Was the Nikon 24-120 a bit soft....?
Naw. I just made a rookie mistake. I spent the morning is the JW Marriott Hotel documenting various parts of the Freescale Semiconductor FTF show and I (like most Texans) luxuriated in the arctic quality air conditioning. It's been rainy for, like, 5,000 days straight and now that Summer is heating up it's humidity soup outside. I walked around in the 60 degree (f) air conditioning enjoying the minus 15% humidity in the lushly carpeted hallways of this new hotel and then, when I stepped out of the hotel with my camera on a monopod, slung over my shoulder, the front element of my camera's lens condensed over like a cold can of Lone Star beer on a blazing hot day. For a few minutes the condensation was as thick and opaque as a lens cap but left alone for ten minutes it began to clear.
I took the image above, of the Computer Science Corporation building, to remind me of what happens to the gear with sudden changes in temperatures and atmospheric wetness. I did resist the temptation to swab at it with a shirt tail or old piece of burlap.....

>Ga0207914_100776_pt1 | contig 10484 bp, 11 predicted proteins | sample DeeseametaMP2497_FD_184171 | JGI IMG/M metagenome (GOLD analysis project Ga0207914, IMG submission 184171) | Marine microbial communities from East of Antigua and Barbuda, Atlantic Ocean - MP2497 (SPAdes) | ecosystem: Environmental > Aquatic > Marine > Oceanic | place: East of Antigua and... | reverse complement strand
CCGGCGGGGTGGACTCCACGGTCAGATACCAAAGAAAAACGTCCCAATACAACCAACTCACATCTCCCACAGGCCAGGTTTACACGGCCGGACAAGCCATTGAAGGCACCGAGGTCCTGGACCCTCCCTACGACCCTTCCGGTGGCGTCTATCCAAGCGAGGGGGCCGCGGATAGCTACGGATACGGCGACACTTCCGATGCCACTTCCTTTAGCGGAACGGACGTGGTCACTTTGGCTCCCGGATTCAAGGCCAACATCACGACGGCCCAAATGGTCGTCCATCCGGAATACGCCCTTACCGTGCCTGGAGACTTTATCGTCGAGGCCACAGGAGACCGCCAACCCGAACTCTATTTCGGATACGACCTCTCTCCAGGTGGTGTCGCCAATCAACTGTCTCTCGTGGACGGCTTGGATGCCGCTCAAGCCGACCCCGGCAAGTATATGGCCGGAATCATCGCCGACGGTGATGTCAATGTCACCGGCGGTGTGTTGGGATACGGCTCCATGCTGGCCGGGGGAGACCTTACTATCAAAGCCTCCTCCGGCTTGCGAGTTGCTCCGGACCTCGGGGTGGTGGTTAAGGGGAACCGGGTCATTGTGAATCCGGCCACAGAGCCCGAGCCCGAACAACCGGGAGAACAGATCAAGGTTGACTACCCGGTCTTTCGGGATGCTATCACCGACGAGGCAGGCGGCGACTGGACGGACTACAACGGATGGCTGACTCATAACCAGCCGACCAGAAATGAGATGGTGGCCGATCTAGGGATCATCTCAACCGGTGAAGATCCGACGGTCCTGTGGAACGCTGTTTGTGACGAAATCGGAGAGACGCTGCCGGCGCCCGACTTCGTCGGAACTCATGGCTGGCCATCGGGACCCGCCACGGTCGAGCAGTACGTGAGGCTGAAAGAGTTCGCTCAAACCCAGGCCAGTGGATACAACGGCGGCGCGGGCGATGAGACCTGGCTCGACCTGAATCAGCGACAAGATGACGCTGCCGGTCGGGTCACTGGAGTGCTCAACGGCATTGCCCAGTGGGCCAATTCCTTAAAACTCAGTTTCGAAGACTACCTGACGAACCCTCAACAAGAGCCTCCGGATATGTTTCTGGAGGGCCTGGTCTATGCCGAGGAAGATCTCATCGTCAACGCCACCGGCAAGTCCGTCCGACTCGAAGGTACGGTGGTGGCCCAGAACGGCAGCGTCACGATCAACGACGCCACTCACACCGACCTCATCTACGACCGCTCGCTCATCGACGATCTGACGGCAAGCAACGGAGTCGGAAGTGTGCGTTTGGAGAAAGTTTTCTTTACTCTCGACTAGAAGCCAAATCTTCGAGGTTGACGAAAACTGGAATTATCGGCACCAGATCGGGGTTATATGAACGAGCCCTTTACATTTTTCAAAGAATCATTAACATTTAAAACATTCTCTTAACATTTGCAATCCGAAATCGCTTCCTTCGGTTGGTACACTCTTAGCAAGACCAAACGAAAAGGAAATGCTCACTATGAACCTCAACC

I'm sure people want to know how I liked the Nikon 24-120mm lens so here goes: Don't try to use this lens for anything with straight lines while shooting raw unless you are certain that you'll be using the latest revision of Lightroom or Photoshop with the included lens profile for this item. The uncorrected distortion is almost psychedelic. One click makes the lens as straight and true as a German macro lens. The combination of the software and the high inherent sharpness of the lens is a good team and I was well served. The nano crystal lens coating seems miraculous and resisted any flare; even when pointed directly into spot lights.
Have you noticed that there is a panel within the basic lens correction menu in Lightroom that gives you auto corrections for vertical perspective and other kinds of geometric user errors? It's called "Upright" and it is suggested that you first enable profile corrections and then choose from: auto, level (yes, it levels things in your image), vertical (one dimension) and full.
So maybe you tilted your camera backwards to get in the top of a sign you are photographing. Now the sign keystones. One click on the "auto" correction gets you back to normal straight lines. I used this control set 226 times today to make small but noticeable corrections to files of signage, decor and room shots. It was fun, quick, efficient and charming. Much, much faster than trying to do the same thing manually with "transform."
You probably already knew it was there. I am a slow learner...